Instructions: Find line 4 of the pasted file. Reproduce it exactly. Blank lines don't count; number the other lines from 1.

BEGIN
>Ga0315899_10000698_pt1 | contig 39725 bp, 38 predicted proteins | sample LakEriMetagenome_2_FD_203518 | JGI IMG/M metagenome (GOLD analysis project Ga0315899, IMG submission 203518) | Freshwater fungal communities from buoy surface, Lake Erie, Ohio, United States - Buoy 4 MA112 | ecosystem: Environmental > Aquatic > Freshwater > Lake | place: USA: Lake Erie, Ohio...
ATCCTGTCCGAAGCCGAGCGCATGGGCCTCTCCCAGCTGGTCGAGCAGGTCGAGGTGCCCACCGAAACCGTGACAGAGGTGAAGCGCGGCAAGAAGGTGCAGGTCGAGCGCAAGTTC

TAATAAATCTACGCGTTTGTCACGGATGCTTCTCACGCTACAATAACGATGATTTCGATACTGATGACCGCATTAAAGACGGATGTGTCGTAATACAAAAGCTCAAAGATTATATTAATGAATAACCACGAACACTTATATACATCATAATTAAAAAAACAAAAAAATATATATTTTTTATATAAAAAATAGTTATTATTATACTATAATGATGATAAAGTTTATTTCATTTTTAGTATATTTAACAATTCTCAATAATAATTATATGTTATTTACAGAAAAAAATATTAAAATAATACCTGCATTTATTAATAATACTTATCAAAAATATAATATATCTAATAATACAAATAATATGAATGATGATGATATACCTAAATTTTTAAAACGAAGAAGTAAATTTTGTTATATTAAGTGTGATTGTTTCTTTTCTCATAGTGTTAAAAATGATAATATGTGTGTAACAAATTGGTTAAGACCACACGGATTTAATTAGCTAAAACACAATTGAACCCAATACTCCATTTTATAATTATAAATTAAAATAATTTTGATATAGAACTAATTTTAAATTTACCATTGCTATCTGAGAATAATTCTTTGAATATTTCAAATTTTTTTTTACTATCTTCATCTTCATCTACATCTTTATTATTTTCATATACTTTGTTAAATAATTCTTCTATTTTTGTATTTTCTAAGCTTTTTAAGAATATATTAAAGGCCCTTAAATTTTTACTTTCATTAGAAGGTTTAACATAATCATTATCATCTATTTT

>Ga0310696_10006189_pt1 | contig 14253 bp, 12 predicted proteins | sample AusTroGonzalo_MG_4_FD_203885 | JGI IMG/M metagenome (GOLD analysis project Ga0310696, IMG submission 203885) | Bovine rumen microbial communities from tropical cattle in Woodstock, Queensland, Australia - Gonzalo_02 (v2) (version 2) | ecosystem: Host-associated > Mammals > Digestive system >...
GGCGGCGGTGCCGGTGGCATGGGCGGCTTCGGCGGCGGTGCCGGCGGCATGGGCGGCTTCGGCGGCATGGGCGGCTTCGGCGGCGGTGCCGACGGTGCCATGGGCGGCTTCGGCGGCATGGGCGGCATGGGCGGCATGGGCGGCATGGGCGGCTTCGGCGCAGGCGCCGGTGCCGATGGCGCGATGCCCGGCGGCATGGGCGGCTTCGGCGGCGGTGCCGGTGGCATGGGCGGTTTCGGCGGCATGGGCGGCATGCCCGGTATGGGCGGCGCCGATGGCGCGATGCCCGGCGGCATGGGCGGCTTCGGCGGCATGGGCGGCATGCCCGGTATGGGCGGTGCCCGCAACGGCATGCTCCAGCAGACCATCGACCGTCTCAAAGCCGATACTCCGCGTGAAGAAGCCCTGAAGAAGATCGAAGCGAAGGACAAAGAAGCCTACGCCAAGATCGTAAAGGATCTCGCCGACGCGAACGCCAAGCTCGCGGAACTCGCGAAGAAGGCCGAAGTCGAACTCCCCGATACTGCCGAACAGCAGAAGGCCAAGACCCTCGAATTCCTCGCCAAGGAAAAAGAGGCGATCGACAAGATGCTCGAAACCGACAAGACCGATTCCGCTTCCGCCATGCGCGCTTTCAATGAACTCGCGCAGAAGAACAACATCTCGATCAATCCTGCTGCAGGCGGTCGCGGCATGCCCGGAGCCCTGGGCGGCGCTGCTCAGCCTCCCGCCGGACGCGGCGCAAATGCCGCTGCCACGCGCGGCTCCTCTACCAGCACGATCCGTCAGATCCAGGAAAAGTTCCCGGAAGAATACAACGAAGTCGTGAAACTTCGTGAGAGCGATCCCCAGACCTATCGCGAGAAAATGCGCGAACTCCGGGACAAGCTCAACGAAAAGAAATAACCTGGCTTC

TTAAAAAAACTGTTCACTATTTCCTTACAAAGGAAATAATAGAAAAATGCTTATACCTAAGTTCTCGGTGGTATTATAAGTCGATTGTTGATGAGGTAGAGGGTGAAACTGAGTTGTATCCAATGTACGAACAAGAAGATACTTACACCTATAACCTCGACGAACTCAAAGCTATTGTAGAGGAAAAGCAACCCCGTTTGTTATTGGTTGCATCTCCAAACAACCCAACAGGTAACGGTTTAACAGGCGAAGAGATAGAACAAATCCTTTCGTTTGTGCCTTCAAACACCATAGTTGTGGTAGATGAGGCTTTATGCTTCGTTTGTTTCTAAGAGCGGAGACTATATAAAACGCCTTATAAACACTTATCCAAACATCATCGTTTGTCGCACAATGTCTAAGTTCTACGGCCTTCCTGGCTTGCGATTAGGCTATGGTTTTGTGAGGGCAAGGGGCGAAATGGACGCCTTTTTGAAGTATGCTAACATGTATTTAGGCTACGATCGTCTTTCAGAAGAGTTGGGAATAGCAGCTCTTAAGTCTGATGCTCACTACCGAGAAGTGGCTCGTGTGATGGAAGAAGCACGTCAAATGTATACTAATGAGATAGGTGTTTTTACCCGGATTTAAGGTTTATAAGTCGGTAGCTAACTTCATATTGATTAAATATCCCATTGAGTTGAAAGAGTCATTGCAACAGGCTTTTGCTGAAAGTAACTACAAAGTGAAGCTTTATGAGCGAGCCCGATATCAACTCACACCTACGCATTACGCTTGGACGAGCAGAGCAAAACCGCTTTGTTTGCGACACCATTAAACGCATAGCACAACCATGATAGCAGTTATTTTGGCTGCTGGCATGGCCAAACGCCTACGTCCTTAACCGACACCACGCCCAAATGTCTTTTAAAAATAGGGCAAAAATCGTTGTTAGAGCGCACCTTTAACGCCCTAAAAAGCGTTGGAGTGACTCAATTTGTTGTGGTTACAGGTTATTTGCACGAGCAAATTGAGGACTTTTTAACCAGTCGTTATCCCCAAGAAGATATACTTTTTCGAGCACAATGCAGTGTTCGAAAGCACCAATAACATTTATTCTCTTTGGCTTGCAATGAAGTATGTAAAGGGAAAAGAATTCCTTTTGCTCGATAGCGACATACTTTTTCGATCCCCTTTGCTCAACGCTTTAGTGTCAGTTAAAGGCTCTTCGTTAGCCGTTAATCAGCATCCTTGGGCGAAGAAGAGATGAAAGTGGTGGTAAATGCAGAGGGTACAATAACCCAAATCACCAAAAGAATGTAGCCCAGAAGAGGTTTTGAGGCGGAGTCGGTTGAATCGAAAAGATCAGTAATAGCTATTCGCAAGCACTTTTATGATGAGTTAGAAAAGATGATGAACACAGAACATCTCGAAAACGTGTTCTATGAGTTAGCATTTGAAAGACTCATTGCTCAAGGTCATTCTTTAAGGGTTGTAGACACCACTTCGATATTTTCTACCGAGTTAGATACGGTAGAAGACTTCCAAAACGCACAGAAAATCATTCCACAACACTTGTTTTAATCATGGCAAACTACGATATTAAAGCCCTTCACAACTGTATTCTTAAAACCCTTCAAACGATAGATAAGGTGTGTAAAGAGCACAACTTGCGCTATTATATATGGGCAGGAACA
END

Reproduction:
>Ga0310696_10006189_pt1 | contig 14253 bp, 12 predicted proteins | sample AusTroGonzalo_MG_4_FD_203885 | JGI IMG/M metagenome (GOLD analysis project Ga0310696, IMG submission 203885) | Bovine rumen microbial communities from tropical cattle in Woodstock, Queensland, Australia - Gonzalo_02 (v2) (version 2) | ecosystem: Host-associated > Mammals > Digestive system >...